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Thu Mar 31, 2016, 04:33 PM

Argentine Congress passes holdout payment bill; U.S. Appeals Court still an obstacle.

The Macri administration celebrated its first major Congressional victory last night as the Argentine Senate approved its holdout payment bill with significant support from the Victory Front (FpV). The bill passed by 54 votes to 16, with 26 of the aye votes coming from the center-left FpV.

The Lower House of Congress green lighted an amended bill two weeks ago by a margin of 165 votes to 86. Passage in the Senate thus leaves the legislation ready for President Mauricio Macri signature. The bill, Macri argued, is necessary to bring an end to years of legal disputes with holdout creditors over debt that was defaulted in 2001.

The bill repeals articles of the 2005 Padlock Law (which precluded any agreements with bondholders who refused debt swaps at the time) and the 2014 Sovereign Payment Law (which allowed bondholders - most of whose payments had been blocked by a Manhattan lower court - to collect in Buenos Aires) and authorizes the government to issue $12.5 billion in bonds in order to pay holdouts $6.5 billion.

On Tuesday the chair of the Victory Front (FpV) caucus in the Senate, Miguel Pichetto, threw his support behind the bill despite the FpV’s almost total rejection of the initiative in the Lower House. Other FpV senators were more critical of the vote. Senator Marcelo Fuentes said that former President Néstor Kirchner (who presided over the successful 2005 bond swap that was eventually accepted by 92% of bondholders) “would never have negotiated in these hurried conditions.” Senator Anabel Fernández Sagasti accused those voting in favor of the bill of suffering from Stockholm Syndrome. “They are leading us straight to hell,” she said. “The government is trying to sell us a crisis so that we may incur expensive debt with bad terms.”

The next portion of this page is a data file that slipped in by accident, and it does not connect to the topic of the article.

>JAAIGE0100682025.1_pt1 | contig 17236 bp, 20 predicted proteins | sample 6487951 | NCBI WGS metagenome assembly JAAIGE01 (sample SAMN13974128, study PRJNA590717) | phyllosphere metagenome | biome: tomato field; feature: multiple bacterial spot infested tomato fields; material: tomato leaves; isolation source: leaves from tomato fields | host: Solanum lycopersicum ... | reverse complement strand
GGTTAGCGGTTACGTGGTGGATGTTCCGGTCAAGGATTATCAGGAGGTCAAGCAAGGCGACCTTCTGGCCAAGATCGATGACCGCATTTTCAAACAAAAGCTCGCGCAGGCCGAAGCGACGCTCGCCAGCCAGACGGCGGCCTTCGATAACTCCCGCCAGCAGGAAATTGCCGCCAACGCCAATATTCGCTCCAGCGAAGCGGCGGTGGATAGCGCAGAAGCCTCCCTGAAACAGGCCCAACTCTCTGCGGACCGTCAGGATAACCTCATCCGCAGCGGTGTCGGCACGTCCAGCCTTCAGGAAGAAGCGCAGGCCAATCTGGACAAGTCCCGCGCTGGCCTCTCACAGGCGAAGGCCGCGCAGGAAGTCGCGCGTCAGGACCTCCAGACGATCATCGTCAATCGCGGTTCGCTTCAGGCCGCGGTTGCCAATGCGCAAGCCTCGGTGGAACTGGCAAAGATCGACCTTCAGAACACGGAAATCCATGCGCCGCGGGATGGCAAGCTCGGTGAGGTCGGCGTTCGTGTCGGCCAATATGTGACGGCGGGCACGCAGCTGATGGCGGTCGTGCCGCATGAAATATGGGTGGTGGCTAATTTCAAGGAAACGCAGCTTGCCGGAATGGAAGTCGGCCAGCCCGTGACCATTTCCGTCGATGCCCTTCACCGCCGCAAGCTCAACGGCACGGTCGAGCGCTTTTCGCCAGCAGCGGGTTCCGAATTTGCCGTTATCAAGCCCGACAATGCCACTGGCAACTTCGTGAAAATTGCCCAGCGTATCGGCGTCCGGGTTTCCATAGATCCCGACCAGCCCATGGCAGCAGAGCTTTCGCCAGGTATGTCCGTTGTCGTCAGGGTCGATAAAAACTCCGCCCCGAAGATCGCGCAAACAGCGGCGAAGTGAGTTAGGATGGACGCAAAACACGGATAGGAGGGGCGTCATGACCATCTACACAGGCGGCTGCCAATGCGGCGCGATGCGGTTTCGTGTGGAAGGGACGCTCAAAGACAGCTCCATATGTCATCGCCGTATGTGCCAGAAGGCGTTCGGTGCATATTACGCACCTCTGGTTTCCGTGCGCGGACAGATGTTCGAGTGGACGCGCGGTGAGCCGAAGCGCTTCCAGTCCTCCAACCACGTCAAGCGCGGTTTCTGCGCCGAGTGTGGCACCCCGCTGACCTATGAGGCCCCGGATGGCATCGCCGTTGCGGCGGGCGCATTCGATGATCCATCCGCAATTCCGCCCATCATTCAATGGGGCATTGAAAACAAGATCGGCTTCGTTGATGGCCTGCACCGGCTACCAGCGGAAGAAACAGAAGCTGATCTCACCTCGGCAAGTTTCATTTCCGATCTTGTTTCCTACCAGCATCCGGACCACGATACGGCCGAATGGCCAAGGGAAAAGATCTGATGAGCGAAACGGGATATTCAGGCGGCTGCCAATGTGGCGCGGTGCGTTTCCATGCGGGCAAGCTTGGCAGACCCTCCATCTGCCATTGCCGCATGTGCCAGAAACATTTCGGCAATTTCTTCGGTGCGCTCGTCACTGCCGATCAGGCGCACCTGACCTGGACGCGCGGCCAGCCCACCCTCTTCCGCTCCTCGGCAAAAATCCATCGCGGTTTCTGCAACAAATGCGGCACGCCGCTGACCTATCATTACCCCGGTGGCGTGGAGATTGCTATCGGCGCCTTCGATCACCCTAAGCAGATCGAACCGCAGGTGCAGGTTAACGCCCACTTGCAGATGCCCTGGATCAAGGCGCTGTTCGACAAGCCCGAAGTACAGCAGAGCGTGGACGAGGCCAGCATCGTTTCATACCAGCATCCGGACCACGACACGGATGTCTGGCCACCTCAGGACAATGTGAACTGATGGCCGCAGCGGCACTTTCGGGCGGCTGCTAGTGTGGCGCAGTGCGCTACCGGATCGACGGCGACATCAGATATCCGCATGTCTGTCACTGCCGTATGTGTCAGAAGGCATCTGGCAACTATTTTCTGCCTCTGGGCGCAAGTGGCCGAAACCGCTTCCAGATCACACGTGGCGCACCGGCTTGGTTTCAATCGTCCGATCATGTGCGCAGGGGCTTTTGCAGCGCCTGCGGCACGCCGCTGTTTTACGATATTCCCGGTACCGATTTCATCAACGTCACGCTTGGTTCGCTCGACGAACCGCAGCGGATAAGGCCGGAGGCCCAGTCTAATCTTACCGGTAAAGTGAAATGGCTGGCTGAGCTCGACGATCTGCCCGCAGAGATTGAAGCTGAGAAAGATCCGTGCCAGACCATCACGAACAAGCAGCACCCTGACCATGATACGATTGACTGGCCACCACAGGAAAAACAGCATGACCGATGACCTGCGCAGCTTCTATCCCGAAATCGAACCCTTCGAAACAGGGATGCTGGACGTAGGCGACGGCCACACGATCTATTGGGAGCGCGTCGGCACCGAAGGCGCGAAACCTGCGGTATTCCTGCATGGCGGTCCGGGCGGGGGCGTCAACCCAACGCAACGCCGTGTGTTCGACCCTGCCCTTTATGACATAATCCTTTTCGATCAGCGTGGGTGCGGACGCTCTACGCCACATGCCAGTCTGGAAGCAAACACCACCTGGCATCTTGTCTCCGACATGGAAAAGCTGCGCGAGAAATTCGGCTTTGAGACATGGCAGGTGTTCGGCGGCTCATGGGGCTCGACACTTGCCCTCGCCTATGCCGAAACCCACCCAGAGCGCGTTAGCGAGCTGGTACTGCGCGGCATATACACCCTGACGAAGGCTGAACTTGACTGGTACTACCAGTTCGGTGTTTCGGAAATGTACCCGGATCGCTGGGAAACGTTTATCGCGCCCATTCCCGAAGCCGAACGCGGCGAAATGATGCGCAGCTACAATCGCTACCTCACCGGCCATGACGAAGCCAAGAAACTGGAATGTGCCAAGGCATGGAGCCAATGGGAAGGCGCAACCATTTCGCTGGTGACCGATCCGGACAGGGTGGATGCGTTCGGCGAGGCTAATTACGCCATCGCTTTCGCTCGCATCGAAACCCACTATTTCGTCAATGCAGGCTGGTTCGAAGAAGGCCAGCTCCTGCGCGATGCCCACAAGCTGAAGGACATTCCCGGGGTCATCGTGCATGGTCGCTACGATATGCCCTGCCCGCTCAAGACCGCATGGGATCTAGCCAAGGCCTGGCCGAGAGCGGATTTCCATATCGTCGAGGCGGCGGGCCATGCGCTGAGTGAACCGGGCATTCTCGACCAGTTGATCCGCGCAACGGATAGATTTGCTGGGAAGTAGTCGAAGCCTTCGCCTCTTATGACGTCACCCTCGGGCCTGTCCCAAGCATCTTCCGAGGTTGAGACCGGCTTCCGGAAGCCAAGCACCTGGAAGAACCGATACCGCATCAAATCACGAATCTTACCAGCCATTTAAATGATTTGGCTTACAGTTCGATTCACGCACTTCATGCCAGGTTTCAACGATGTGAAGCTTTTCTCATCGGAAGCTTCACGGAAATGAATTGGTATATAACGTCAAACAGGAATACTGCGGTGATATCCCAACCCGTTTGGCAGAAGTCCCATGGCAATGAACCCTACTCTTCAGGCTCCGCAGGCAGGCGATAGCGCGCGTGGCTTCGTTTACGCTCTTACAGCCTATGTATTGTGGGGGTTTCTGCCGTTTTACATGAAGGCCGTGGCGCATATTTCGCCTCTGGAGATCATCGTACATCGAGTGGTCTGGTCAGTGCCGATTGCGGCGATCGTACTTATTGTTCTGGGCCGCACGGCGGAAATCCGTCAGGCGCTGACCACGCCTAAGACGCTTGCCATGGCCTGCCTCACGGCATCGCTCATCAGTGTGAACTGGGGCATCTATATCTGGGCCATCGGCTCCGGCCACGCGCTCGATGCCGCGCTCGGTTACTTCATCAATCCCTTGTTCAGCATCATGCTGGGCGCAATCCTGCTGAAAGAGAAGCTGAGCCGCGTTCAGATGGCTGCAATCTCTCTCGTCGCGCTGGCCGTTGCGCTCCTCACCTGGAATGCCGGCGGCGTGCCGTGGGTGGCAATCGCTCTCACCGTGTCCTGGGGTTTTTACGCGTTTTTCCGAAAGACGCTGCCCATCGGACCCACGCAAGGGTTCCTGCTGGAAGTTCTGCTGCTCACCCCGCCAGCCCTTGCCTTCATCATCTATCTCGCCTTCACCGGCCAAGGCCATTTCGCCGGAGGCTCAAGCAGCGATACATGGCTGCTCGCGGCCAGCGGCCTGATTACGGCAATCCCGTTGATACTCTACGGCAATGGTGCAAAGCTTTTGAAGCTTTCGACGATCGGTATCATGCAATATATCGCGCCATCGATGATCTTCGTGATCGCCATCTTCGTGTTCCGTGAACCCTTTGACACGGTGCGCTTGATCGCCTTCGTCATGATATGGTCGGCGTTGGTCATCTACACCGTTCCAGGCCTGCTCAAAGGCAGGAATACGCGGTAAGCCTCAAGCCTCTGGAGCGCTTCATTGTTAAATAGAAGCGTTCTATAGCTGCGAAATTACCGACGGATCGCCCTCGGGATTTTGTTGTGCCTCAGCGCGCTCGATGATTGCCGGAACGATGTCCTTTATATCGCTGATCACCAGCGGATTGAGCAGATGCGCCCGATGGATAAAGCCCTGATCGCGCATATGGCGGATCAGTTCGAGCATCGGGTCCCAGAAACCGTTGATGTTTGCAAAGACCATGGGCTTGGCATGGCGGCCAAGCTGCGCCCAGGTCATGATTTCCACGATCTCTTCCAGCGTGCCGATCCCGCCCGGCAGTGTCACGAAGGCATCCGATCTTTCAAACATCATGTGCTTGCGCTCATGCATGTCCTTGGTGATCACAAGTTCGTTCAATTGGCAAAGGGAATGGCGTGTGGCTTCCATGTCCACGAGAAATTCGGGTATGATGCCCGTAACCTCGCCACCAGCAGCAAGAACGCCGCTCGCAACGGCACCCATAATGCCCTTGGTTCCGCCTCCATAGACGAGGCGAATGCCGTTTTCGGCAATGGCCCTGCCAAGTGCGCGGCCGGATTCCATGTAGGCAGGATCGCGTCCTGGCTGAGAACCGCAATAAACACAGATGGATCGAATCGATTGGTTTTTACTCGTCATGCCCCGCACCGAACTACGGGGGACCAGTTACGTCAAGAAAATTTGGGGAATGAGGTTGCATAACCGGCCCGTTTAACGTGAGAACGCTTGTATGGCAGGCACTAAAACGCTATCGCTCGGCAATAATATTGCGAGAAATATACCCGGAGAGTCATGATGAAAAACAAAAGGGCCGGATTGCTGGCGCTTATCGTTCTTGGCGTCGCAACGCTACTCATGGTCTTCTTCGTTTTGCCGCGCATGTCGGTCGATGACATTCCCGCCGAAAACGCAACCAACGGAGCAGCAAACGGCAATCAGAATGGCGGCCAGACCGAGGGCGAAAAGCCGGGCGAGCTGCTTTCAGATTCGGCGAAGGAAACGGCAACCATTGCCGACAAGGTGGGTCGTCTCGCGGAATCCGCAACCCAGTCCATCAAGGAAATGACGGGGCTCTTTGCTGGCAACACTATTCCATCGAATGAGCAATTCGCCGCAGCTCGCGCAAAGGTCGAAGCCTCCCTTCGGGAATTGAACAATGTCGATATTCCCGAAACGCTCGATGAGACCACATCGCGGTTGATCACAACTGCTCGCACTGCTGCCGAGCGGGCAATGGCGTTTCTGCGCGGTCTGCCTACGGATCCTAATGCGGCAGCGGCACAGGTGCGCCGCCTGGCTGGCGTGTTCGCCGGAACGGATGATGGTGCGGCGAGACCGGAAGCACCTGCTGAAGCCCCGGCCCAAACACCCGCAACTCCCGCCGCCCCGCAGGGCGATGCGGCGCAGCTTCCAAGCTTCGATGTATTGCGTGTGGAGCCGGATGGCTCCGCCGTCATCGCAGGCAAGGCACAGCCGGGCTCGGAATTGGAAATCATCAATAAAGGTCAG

The $6.5 billion deal established with holdouts at the end of February is centered around a $4.65 billion payout to four vulture funds - including $3 billion for the main litigant, Paul Singer's Cayman Islands-based NML, which bought old defaulted Argentine bonds in 2008 for $48 million.

The deadline for Argentina to issue payouts is April 14; but because on March 11 the U.S. Court of Appeals in New York reimposed the 2014 injunction against paying the country's regular bondholders (the 92%) until after holdout demands for much higher repayment terms were met, and because the bill passed by Congress is contingent on the lifting of this injunction, the agreement may still fall through.

The possibility that Argentina will not pay by the deadline is not remote, given that one house of the Argentine Congress has passed a bill conditioning payments on this Court lifting all injunctions and that oral argument will take place on April 13,” Paul Singer's NML acknowledged. “Whether or not this court ultimately affirms and if Argentina’s Congress requires the court to confirm lifting all injunctions as a precondition to payment, the likelihood of Argentina making payment by April 14 would appear to be remote,” it added.

At: http://buenosairesherald.com/article/211716/senate-gives-macri-big-win-on-holdouts-

And: http://www.buenosairesherald.com/article/211451/%E2%80%98vultures%E2%80%99-ask-gov%E2%80%99t-to-comply-with-pay-date

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